By: Laura Bennett
Change happens gradually, and when it comes to “going green” and adjusting your impact on our environment, it’s the small incremental shifts that can make the huge difference.
Teacher and entrepreneur Jessica Greer was on maternity leave when she had the idea for The Eco Teacher Collective, a small business that aims to reduce the use of harmful waste packaging and support the wellbeing of future generations.
Connecting customers to sustainably produced products, and educating them on “eco living”, Jessica said the business was prompted by her own desire to live more waste-consciously and use her creativity while off work.
“I just needed an outlet while I was home with my youngest,” Jessica said.
“I was gifted some beeswax wraps (a cling wrap alternative), and thought, ‘I could make these easily’.
“This passion to live more sustainably kind of went off, and my husband encouraged me to start a business and use my background in teaching to also educate people on how to be more sustainable as I was learning.”
The key to success – especially when you’re trying to make changes with the whole family – is to start small, Jessica shared.
“Make sure whatever you pick is something you are going to turn into a habit,” she said.
“Don’t try and change everything straight away because it won’t work.”
“Don’t try and change everything straight away because it won’t work,” – Teacher and entrepreneur Jessica Greer
Initially, you could start with using your kerbside bins more effectively, recycling your soft plastics via the supermarket RedCycle bins or adopting a compositing practise.
The most important first step to becoming more environmentally friendly is to make small but lasting changes. Pick two or three easy, inexpensive things you want to swap or change and work on turning them into great habits before moving to the next change or alternative. You want the transition to last longer than a month or so, so don’t take on too much, too soon and become overwhelmed. As Zero-Waste Chef Anne-Marie Bonneau stated, “We don’t need a handful of people doing zero waste perfectly. We need millions of people doing it imperfectly.”
Pick two or three easy, inexpensive things you want to swap or change and work on turning them into great habits before moving to the next change or alternative.
This is the easiest and most beneficial way to becoming more environmentally aware. Sort your waste into three areas; landfill, recycling and compost. Most councils provide the three bins for these areas of different waste (red, yellow and green bins). After you have mastered these three bins you can then begin to recycle your soft plastics at local supermarkets that support the “Red Cycle” program. Recycle your plastic bottles and aluminium cans through initiatives like “Return and Earn” and compost food scraps with a home composting system. Once you start sorting your waste you will be surprised how little you throw in the red bin for landfill.
“We don’t need a handful of people doing zero waste perfectly. We need millions of people doing it imperfectly,” – Zero-Waste Chef Anne-Marie Bonneau
Planning your weekly meals and making a list of the ingredients you need before shopping is an inexpensive way to ensure you don’t over shop or buy what you don’t need. It also limits the urge to buy take out and further create waste from unnecessary packaging. When you make your list, choose recycled paper and pens. I like Pilot’s B2P (bottle to pen) which is made from recycled plastic bottles and you can also buy refills to prolong its lifespan.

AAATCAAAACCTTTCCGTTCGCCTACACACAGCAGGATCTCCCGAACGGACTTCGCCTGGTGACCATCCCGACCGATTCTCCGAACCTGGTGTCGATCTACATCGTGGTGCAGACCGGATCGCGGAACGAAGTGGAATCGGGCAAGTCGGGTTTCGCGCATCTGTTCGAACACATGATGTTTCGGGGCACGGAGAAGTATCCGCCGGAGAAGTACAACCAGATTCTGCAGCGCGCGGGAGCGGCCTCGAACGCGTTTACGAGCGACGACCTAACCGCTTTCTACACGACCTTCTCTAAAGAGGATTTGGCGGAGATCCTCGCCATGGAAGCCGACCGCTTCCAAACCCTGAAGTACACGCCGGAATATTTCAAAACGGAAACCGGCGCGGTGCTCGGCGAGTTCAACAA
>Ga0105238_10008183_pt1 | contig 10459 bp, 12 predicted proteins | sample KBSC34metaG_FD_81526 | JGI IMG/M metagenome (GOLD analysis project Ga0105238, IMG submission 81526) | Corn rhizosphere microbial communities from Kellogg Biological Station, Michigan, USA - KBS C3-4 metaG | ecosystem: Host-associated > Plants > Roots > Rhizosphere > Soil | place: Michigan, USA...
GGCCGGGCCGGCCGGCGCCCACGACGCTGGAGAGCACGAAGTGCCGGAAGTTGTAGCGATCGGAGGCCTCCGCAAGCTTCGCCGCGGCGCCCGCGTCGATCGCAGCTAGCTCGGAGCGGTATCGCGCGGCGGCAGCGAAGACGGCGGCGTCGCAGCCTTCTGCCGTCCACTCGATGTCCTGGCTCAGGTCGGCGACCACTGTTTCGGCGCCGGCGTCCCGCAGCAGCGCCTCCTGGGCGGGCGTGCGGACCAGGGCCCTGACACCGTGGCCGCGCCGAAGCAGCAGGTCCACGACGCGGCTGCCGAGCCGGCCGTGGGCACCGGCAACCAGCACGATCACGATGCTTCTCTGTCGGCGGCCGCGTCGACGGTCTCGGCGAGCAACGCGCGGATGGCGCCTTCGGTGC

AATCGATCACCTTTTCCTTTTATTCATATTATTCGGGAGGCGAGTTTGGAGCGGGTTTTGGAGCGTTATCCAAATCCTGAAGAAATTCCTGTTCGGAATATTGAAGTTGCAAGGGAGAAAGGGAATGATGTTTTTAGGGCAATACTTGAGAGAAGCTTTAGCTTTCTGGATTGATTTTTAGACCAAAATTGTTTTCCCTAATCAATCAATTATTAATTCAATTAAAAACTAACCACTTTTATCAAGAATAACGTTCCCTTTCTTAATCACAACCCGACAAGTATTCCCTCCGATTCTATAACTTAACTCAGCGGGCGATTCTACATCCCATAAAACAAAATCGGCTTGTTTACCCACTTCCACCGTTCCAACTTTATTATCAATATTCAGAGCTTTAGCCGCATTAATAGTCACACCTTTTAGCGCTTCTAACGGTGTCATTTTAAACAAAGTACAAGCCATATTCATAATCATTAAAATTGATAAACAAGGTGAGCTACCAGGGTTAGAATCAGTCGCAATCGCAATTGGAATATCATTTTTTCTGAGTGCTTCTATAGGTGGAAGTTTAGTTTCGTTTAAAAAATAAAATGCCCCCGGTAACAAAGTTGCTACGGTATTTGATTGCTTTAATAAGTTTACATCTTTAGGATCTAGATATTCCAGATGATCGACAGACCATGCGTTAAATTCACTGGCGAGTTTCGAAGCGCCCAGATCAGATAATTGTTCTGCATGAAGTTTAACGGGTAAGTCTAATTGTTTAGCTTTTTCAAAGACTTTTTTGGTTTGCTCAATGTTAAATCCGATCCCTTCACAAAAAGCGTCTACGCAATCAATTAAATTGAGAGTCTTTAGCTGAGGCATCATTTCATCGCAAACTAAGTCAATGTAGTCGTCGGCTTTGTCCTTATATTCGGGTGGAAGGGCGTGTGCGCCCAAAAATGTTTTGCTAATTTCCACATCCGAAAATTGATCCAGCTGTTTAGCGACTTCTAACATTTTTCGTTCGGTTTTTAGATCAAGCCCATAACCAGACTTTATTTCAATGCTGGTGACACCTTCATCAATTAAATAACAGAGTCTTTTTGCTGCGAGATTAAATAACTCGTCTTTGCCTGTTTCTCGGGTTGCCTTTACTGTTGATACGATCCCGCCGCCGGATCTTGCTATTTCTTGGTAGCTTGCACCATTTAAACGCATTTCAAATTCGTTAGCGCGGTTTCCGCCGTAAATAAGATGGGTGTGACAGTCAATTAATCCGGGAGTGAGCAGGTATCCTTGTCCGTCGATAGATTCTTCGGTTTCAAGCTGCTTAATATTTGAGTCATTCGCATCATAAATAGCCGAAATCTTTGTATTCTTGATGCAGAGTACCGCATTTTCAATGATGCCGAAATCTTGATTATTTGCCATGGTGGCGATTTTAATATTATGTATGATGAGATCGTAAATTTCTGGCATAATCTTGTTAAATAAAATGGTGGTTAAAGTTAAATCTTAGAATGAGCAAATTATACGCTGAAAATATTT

There are so many eco-friendly and sustainable alternatives out there now that you can swap into your home and daily lives. It’s important to do your research before buying. Make sure it’s an alternative you will use and, more importantly, make into a habit. Also, see if the business provides details on where and how the product is made. Some Australian-made, easy and inexpensive plastic free swaps include stainless steel pegs, shampoo and conditioner bars, beeswax wraps, plastic free reusable safety razors and reusable keep cups.
Yes, this means taking reusable shopping bags and produce bags with you every shop. If you are like me and tend to forget your bags continuously, try putting them straight back in the car after unpacking the shopping or buying a handful of bags and keeping them everywhere such as the car, handbag, work desk and near the front door. Shopping plastic free also means shopping at local farmers markets, where fresh produce isn’t wrapped in plastic or finding bulk food stores, where you can buy your kitchen staples in bulk. Also, most bulk food stores allow you to either bring your own containers or glass jars to fill or have plastic free alternatives to store your supplies.
Buying gifts can sometimes be a tough and expensive gig. Depending on who you are buying for, it can also be filled with single use plastic and used only once before finding its way to landfill. More and more people are beginning to look for sustainable gifting options when it comes to buying presents and so many businesses are working towards making these sustainable gift options more readily available. A few of my favourite environmentally friendly gifts to give include homemade baked treats, books and experiences like zoos or musicals.
For more, visit The Eco Teacher Collective website.
Article supplied with thanks to Hope Media.
About the Author: Laura is a media professional, broadcaster and writer from Sydney, Australia.